Nice to see you again.
You know, no one’s perfect. As a recovering perfectionist who’s always trying to be her “best self,” which, yes, can be as exhausting as it sounds, I’m reminded of this on a daily basis. I was especially reminded of it on a very special night last week: Christmas Tree night.
There we were, in Whole Foods on a Wednesday night, looking at their selection of three rather sad-looking trees, and there I stood, trying to convince myself that they were perfectly imperfect little Charlie Brown trees and not just pathetic excuses for winter firs.
It was our third stop of the evening. The first stop, a local bodega that came through for us last year, had $30 trees that were simply unacceptable this time around. Oddly shaped with bare spots and flat sides galore, branches far too flimsy to hold ornaments...Absolutely not. The second place had the most perfect little trees that ranged from $60-$80. Screw that.
I had plans the following night, it was already December 4th, we were leaving on the 21st, and WE WERE RUNNING OUT OF TIME!!!!
Okay, we had time. But it didn’t feel like that. I had already entered the Land of Must, as in we Must do this tonight, or all is lost.
I keep assuming that I’ll outgrow this absurdly dramatic idealism, but it has yet to happen. I also keep assuming that I’ll wake up one day and never again allow sudden, irrational impatience to blind me like pepper spray. However, like the anxiety that entered my life in a more obvious way over the past few years, I’ve accepted the need for ongoing self-management of this trait. It’s a journey, and it feels nearly impossible in some moments.
No one’s perfect.
So, there we were, in Whole Foods, and there I was: tired and hangry, not wanting to traipse anywhere else, and determined to find a tree whilst self-managing. Dennis deferred to me, which I appreciated, but which also felt like a lot of pressure. I didn’t want a subpar tree to be a daily reminder of my petulance.
Luckily, one of the trees looked better than the others. Though it was sparse toward the top, I convinced the both of us that we could fill it with larger ornaments. You know, give them space to hang properly, as they were meant to do.
We paid for the tree, and praise be that Dennis is Dennis. He reminded me of the true spirit of Christmas, which our little Charlie Brown tree embodied with gusto. By the time we got home, the spirit filled us both, and all was well with the world.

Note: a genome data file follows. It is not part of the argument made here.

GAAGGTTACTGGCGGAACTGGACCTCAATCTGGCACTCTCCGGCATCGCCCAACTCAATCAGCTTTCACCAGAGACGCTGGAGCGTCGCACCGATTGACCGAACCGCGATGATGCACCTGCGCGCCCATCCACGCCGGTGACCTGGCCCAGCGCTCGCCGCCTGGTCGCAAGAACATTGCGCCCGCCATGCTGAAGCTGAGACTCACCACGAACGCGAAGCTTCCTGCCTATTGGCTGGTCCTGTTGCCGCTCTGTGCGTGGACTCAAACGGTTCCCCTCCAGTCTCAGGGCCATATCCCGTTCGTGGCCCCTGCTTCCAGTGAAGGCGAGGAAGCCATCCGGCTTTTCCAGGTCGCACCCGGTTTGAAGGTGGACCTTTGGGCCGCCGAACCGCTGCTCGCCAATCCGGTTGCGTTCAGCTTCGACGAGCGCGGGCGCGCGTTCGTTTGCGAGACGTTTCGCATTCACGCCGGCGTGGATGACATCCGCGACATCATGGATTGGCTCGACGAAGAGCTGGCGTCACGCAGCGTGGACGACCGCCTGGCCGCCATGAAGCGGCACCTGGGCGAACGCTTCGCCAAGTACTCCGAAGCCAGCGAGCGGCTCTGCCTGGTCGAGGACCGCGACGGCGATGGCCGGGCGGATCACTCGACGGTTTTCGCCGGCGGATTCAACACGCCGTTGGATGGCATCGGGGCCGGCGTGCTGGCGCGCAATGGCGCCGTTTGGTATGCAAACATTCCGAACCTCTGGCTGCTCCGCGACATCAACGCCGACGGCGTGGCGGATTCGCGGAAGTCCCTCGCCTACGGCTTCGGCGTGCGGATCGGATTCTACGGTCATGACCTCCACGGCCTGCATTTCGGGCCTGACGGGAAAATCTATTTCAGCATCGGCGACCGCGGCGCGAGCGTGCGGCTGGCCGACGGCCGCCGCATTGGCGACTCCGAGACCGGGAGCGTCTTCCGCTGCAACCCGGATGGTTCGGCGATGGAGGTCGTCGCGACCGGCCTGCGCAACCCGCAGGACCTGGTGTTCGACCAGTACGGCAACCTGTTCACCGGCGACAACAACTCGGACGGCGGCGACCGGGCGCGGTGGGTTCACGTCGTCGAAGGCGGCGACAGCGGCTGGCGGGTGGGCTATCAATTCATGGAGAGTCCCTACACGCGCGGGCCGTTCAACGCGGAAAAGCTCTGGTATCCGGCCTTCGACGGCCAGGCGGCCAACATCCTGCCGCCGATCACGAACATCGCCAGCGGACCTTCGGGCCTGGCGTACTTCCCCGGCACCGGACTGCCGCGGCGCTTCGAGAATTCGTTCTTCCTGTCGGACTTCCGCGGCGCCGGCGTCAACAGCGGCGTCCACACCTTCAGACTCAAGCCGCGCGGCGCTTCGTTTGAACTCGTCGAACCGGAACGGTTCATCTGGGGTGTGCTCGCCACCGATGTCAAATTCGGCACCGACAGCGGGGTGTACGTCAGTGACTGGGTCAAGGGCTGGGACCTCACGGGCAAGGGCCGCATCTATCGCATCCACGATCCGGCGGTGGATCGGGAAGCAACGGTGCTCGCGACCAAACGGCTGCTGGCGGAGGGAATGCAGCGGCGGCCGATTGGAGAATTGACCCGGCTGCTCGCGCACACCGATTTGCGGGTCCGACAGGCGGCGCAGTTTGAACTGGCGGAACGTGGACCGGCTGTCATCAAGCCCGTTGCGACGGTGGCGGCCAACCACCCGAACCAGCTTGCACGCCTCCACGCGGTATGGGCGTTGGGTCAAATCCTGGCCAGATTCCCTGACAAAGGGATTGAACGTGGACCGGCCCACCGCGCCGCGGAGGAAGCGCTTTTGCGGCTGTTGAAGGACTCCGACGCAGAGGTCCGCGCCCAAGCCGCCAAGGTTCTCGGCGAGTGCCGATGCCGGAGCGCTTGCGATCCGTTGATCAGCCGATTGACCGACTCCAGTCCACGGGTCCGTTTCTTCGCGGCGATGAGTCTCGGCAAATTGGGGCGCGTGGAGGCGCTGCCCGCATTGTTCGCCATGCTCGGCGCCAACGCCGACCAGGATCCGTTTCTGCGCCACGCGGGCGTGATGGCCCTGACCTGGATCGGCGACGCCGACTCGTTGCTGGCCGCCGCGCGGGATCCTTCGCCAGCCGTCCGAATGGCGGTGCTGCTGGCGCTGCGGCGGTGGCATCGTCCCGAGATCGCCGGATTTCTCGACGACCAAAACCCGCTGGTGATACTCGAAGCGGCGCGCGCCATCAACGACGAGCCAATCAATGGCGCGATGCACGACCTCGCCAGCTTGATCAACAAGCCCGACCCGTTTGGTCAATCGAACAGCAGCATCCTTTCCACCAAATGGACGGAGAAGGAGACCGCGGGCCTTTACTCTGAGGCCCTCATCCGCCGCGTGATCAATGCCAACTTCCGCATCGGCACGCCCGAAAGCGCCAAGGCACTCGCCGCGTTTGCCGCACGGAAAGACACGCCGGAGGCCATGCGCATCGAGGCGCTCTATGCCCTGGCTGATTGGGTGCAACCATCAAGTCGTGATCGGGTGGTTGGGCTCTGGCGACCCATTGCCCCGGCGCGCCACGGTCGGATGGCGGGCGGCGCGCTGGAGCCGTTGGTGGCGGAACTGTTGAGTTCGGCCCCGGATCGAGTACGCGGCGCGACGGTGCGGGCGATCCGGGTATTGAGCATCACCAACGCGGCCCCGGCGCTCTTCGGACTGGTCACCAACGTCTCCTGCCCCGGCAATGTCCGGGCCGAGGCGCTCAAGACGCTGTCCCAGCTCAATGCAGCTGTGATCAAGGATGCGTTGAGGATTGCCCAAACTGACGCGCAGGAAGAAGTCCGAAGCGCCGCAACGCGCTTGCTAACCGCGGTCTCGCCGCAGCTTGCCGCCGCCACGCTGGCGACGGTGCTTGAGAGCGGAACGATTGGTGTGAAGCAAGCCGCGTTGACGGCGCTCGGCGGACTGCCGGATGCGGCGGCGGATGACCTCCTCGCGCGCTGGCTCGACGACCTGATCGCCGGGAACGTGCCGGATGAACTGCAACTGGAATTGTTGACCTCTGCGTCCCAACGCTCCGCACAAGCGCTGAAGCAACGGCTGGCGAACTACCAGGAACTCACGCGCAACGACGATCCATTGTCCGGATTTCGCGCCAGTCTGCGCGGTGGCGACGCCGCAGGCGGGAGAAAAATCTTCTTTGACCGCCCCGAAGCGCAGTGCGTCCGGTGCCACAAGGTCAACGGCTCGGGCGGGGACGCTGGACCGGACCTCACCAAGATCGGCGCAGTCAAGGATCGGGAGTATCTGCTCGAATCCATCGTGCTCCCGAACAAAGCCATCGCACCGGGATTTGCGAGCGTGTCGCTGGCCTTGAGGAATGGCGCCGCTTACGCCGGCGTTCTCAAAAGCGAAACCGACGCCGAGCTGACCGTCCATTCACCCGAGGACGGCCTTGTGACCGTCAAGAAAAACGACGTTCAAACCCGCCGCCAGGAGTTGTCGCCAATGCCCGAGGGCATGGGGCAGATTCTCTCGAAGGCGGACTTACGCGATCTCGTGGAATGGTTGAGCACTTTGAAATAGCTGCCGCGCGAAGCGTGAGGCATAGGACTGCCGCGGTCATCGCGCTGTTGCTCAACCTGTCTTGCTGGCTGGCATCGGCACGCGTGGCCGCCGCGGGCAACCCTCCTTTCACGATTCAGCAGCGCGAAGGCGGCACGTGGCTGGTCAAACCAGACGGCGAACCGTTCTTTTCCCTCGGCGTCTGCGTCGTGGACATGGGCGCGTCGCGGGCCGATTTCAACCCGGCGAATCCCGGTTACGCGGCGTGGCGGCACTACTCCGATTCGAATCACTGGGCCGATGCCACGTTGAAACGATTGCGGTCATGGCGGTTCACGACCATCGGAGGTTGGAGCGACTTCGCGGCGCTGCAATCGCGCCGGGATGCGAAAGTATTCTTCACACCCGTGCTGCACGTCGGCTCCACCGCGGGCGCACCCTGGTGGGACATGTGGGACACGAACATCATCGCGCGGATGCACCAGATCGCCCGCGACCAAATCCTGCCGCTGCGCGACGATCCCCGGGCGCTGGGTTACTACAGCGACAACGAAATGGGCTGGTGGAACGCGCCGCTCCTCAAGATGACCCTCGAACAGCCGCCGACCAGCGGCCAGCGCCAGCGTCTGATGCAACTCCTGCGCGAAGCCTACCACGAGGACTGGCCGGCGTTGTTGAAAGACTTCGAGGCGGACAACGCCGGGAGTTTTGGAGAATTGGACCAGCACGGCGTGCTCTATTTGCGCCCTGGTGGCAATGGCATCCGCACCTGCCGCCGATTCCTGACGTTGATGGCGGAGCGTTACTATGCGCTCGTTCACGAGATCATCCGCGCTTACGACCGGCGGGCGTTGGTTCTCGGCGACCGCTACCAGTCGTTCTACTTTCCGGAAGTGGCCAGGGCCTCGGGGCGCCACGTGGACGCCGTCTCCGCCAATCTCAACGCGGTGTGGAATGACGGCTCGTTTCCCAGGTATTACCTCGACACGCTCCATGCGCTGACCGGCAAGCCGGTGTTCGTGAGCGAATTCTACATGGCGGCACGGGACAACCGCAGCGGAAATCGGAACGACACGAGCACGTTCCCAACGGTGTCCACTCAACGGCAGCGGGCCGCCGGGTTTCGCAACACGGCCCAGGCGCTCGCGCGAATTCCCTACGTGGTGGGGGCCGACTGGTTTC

Isn’t it lovely when all feels well with the world?
Sometimes it’s a general feeling you get when you’re with loved ones, or when you’re eating a delicious meal, or when something small sparks joy. Those are the moments when pesky grays fade away and feel not nearly as important as they did before.
Then there are moments that burst forth through those pesky grays like blinding rays of heavenly light. These are the moments that stun you – that feel larger than life – and they’re beautiful to behold.
One such moment happened this weekend. Two months ago, Dennis entered an entrepreneurial competition at his MBA alma mater, Fordham. On Saturday, he was one of eight finalists to pitch in front of six investor judges. He pitched for his business baby, Swellby, and he blew them away. He closed that deal like it was just another day.
But it wasn’t just another day. Though the judges said it was “an easy decision,” and though multiple people congratulated Dennis after his pitch, the look on his face when they announced the winner – the recipient of $35,000 – could only be described as an out-of-body experience. After three years of boot-strapped hard work, persistence, about a million “No, not interested” responses, and relentless commitment to a vision, he was receiving the recognition he deserved, and he couldn’t believe it.
I could believe it. My husband is a baller.
As I watched him holding that ridiculously ginormous foam “check” through my blurry haze of pride-filled sobbing, I thought about the many stresses large and small that we muddled through over the past year. I thought about how neither of us was quite where we wanted to be at this point. When you’re dreamers who reach for the moon and know that you’re capable of reaching it, falling a bit short can feel discouraging. However, I also thought about all our wins along the way. And we had many.
Later that night, as we sat admiring our funny little fir, he said, “I love imperfect trees. They remind me of...me.”
See? We were meant to have that tree. It was there to remind us that we’re imperfect, that life is imperfect, and that we are the ones who get to decide whether or not we’re going to embrace our imperfect selves and embrace this beautifully imperfect life with the choices we make.
I looked at Dennis, I looked at our tree, and I said, “Me, too. I’m glad we chose that tree.”
Even if it was, in part, because I was impatient.
No one’s perfect.